Minnie Riperton: The 'Lovin' You' Whistle Singer And Maya Rudolph's Mom
R&B singer Minnie Riperton poses for a portrait in August 1975 in Los Angeles, California. (Photo by Michael Ochs Archives/Getty Images)
Minnie Riperton, the singer behind "Lovin' You," one of the most beautiful songs of the '70s was never able to capitalize on her success. She died too young when she was only 31 years old from complications due to breast cancer. She had a remarkable vocal range which allowed her to hit notes in a register that's as high as a human voice can go. But it's not just that she could sing high, Riperton had an ear for melody. That's what makes her music so special.
One of Riperton's children, Maya Rudolph, grew up to be an icon in her own right. As the star of Saturday Night Live and Bridesmaids (among many other credits) Rudolph often recalls her mother in her work. Riperton was lost too soon, and while her death certainly affected her fans, it was her children who felt the loss most heavily.
The Teenager With The Whistle Register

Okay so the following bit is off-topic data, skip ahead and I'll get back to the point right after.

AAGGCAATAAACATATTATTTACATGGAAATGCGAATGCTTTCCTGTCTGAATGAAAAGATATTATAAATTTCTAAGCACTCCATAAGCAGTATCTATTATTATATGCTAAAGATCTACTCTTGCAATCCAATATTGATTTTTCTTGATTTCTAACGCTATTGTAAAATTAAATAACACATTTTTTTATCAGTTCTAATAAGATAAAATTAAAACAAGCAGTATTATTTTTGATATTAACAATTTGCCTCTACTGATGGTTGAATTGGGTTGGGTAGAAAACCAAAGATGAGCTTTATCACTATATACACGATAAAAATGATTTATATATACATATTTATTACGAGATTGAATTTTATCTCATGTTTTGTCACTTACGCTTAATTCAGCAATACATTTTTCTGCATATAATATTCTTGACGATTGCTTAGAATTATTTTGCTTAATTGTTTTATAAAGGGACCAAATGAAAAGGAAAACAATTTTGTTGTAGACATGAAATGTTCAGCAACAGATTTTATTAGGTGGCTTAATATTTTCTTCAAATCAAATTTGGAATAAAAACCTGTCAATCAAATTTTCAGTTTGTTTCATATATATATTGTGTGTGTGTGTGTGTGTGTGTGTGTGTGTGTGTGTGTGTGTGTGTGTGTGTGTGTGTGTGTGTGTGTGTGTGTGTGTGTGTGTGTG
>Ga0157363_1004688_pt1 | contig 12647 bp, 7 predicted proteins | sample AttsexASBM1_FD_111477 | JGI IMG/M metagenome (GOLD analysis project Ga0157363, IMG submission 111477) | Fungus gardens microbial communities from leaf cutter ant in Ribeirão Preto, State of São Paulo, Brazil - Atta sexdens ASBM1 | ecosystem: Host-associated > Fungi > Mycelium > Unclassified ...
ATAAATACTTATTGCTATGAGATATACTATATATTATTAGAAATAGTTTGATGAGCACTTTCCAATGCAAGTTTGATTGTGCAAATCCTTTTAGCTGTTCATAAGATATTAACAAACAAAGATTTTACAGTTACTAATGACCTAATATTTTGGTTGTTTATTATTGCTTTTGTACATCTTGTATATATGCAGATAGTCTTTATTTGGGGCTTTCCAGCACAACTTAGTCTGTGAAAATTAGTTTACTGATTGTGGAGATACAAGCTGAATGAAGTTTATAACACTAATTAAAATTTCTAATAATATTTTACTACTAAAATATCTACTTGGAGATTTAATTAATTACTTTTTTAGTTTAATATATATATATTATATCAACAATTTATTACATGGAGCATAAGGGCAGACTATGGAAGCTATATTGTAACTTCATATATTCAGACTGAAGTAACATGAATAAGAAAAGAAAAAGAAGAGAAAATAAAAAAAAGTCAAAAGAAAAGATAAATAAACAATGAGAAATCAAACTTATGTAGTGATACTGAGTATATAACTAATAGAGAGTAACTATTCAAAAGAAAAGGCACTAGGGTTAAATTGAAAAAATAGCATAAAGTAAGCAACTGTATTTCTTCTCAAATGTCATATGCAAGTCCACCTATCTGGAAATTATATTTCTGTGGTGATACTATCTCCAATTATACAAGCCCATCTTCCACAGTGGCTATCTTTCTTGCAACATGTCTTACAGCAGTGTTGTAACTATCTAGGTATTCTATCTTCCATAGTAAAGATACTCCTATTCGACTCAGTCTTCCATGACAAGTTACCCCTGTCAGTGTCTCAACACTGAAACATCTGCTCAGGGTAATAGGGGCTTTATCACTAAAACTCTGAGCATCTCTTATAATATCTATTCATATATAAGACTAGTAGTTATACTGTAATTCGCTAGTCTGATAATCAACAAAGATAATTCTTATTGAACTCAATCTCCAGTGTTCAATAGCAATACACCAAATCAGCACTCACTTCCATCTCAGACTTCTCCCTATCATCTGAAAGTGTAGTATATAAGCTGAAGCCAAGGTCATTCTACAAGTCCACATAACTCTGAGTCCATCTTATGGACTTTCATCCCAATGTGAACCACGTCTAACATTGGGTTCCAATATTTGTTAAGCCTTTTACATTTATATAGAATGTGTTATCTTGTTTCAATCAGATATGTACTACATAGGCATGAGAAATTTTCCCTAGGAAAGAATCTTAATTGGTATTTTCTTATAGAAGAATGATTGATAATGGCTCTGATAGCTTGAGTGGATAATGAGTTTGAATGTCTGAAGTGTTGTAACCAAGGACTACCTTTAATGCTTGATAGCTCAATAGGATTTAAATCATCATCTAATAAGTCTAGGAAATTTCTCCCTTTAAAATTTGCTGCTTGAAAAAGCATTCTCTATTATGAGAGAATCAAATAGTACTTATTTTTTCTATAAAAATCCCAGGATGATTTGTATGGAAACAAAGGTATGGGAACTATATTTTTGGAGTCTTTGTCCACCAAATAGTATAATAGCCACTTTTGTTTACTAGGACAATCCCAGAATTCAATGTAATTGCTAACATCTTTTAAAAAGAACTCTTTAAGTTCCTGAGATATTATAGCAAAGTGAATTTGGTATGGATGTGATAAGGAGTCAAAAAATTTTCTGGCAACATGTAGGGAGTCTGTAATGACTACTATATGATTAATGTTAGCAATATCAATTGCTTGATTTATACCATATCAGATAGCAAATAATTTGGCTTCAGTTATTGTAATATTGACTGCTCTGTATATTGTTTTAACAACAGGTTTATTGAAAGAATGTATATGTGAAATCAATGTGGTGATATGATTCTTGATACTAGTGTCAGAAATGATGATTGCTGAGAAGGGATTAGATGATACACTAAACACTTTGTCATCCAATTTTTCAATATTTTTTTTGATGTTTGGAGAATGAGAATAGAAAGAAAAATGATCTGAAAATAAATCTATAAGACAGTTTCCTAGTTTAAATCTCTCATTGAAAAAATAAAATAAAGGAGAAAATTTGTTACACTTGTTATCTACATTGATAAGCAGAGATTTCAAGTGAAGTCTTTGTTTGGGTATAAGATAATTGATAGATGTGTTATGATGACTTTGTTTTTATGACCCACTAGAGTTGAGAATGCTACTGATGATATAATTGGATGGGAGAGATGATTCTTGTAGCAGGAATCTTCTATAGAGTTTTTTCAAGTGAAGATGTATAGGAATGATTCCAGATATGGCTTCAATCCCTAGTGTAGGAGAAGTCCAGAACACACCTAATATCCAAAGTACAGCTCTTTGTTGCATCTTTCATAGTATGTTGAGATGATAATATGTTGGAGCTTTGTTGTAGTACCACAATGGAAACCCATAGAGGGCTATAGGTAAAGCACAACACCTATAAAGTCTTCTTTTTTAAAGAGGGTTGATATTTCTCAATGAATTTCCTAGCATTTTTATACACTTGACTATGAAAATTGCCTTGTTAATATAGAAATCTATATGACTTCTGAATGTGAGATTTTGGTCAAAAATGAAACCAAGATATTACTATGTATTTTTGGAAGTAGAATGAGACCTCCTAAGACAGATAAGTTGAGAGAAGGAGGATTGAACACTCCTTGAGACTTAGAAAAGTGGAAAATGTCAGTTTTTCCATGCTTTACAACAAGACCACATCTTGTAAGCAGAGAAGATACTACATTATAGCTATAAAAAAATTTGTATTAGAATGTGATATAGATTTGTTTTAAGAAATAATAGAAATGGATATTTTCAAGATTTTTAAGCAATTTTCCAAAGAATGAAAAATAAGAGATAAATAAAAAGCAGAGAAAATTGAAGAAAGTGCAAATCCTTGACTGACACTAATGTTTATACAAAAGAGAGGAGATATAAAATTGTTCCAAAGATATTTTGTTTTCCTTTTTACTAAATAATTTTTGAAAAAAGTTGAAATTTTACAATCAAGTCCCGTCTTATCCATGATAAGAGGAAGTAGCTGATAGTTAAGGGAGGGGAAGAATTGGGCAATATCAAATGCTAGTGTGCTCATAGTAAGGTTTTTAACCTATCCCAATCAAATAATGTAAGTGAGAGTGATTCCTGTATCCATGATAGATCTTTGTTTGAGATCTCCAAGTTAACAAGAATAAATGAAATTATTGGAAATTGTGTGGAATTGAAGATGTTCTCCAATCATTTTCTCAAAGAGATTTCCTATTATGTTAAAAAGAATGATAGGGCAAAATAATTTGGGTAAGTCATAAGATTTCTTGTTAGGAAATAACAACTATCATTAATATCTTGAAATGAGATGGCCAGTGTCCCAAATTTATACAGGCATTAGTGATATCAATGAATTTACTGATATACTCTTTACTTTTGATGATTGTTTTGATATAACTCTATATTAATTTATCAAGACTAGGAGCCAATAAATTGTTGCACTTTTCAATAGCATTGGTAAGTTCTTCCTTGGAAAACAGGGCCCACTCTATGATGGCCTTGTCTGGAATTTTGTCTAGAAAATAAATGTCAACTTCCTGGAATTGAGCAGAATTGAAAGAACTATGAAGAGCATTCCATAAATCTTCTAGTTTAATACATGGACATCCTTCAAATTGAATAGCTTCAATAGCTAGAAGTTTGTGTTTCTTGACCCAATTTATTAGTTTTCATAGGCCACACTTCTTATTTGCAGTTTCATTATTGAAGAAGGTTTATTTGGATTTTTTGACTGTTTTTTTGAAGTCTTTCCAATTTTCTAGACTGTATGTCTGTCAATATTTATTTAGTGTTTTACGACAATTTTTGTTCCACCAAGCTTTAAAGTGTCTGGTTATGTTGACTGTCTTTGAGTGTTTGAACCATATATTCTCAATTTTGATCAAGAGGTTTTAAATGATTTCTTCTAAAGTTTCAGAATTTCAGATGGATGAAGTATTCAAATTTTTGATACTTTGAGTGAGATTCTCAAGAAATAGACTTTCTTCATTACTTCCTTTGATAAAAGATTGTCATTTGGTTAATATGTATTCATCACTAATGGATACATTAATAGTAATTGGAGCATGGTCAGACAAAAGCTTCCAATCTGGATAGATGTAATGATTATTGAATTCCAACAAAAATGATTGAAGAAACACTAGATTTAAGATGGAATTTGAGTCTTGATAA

Born in Chicago in 1947, Riperton was the youngest of eight children. Her parents were artsy types who indulged her desire to play and study dance -- but after they heard her sing, they pushed her to receive vocal training. She studied operatic performance at Chicago's Lincoln Center and learned how to control her breathing and learned to use the full vocal range.
Riperton sang in the coloratura soprano vocal range which allowed her to sing in the highest register the human voice can achieve, what's informally called the "whistle register." It's not that she could just sing in a high register, but she could enunciate in it as well, something that many singers with the ability to sing in the whistle register can't do.
Her teacher, Marion Jeffrey pushed her to study opera and the classics, but she loved soul music and R&B. She wanted to bridge the gap between her operatic training and the music she heard on the radio. Her first professional work occurred thanks to her time with Hyde Park's A Cappella Choir when she was 15 years old. She was hired by blind pianist Raynard Miner to sing with The Gems, a group that didn't have much success but they helped Riperton get into the groove in the local R&B scene. By the time she was 19, Riperton had performed on a slew of local hits like "I Can't Help Myself" and "My Baby's Real."